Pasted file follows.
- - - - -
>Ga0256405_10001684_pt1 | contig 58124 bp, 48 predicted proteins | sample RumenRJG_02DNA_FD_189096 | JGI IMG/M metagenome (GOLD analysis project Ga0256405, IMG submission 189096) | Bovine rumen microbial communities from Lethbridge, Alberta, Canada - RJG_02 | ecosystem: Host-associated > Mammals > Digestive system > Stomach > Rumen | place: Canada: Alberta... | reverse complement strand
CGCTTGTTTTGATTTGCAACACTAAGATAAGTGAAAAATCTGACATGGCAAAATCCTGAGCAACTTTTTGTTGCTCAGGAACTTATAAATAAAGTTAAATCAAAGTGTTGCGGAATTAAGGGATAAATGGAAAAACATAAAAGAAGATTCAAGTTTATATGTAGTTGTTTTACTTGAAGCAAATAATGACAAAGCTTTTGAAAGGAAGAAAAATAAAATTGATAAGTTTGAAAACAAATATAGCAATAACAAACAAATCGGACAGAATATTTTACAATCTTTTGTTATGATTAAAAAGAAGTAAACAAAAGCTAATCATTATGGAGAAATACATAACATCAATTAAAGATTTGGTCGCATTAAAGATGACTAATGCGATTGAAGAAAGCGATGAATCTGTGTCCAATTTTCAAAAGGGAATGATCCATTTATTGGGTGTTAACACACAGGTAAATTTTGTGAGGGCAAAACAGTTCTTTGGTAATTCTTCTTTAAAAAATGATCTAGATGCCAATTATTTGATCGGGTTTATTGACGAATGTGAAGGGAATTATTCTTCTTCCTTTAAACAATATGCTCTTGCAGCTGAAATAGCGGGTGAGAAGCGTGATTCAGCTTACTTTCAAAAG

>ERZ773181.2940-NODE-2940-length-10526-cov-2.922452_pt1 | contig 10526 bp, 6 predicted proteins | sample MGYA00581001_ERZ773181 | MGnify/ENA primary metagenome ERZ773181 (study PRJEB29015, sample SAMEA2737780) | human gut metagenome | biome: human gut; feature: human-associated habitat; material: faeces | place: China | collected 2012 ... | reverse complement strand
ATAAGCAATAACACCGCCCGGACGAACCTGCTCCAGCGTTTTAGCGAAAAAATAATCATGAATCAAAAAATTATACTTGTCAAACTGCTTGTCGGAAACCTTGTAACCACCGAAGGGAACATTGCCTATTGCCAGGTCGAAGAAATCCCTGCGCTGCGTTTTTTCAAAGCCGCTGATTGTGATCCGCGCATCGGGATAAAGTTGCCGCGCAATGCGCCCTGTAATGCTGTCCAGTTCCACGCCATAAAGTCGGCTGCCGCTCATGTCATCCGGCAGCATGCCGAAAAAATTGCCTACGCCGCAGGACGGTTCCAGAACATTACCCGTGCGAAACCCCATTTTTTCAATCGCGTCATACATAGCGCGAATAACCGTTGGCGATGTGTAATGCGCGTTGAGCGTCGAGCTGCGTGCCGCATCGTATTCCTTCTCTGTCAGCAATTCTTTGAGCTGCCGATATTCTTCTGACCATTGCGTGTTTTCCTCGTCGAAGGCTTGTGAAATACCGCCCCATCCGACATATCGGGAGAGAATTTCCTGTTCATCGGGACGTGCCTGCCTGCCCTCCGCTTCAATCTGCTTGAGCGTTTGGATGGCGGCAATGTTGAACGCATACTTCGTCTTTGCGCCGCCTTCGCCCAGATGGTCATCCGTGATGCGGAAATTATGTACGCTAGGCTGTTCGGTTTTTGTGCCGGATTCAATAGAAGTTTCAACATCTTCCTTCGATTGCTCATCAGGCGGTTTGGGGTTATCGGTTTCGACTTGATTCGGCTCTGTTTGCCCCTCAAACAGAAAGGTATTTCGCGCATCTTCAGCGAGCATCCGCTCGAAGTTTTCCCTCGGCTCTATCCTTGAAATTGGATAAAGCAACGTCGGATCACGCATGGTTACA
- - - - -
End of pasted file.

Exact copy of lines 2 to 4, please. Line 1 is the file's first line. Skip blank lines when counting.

CGCTTGTTTTGATTTGCAACACTAAGATAAGTGAAAAATCTGACATGGCAAAATCCTGAGCAACTTTTTGTTGCTCAGGAACTTATAAATAAAGTTAAATCAAAGTGTTGCGGAATTAAGGGATAAATGGAAAAACATAAAAGAAGATTCAAGTTTATATGTAGTTGTTTTACTTGAAGCAAATAATGACAAAGCTTTTGAAAGGAAGAAAAATAAAATTGATAAGTTTGAAAACAAATATAGCAATAACAAACAAATCGGACAGAATATTTTACAATCTTTTGTTATGATTAAAAAGAAGTAAACAAAAGCTAATCATTATGGAGAAATACATAACATCAATTAAAGATTTGGTCGCATTAAAGATGACTAATGCGATTGAAGAAAGCGATGAATCTGTGTCCAATTTTCAAAAGGGAATGATCCATTTATTGGGTGTTAACACACAGGTAAATTTTGTGAGGGCAAAACAGTTCTTTGGTAATTCTTCTTTAAAAAATGATCTAGATGCCAATTATTTGATCGGGTTTATTGACGAATGTGAAGGGAATTATTCTTCTTCCTTTAAACAATATGCTCTTGCAGCTGAAATAGCGGGTGAGAAGCGTGATTCAGCTTACTTTCAAAAG

>ERZ773181.2940-NODE-2940-length-10526-cov-2.922452_pt1 | contig 10526 bp, 6 predicted proteins | sample MGYA00581001_ERZ773181 | MGnify/ENA primary metagenome ERZ773181 (study PRJEB29015, sample SAMEA2737780) | human gut metagenome | biome: human gut; feature: human-associated habitat; material: faeces | place: China | collected 2012 ... | reverse complement strand
ATAAGCAATAACACCGCCCGGACGAACCTGCTCCAGCGTTTTAGCGAAAAAATAATCATGAATCAAAAAATTATACTTGTCAAACTGCTTGTCGGAAACCTTGTAACCACCGAAGGGAACATTGCCTATTGCCAGGTCGAAGAAATCCCTGCGCTGCGTTTTTTCAAAGCCGCTGATTGTGATCCGCGCATCGGGATAAAGTTGCCGCGCAATGCGCCCTGTAATGCTGTCCAGTTCCACGCCATAAAGTCGGCTGCCGCTCATGTCATCCGGCAGCATGCCGAAAAAATTGCCTACGCCGCAGGACGGTTCCAGAACATTACCCGTGCGAAACCCCATTTTTTCAATCGCGTCATACATAGCGCGAATAACCGTTGGCGATGTGTAATGCGCGTTGAGCGTCGAGCTGCGTGCCGCATCGTATTCCTTCTCTGTCAGCAATTCTTTGAGCTGCCGATATTCTTCTGACCATTGCGTGTTTTCCTCGTCGAAGGCTTGTGAAATACCGCCCCATCCGACATATCGGGAGAGAATTTCCTGTTCATCGGGACGTGCCTGCCTGCCCTCCGCTTCAATCTGCTTGAGCGTTTGGATGGCGGCAATGTTGAACGCATACTTCGTCTTTGCGCCGCCTTCGCCCAGATGGTCATCCGTGATGCGGAAATTATGTACGCTAGGCTGTTCGGTTTTTGTGCCGGATTCAATAGAAGTTTCAACATCTTCCTTCGATTGCTCATCAGGCGGTTTGGGGTTATCGGTTTCGACTTGATTCGGCTCTGTTTGCCCCTCAAACAGAAAGGTATTTCGCGCATCTTCAGCGAGCATCCGCTCGAAGTTTTCCCTCGGCTCTATCCTTGAAATTGGATAAAGCAACGTCGGATCACGCATGGTTACA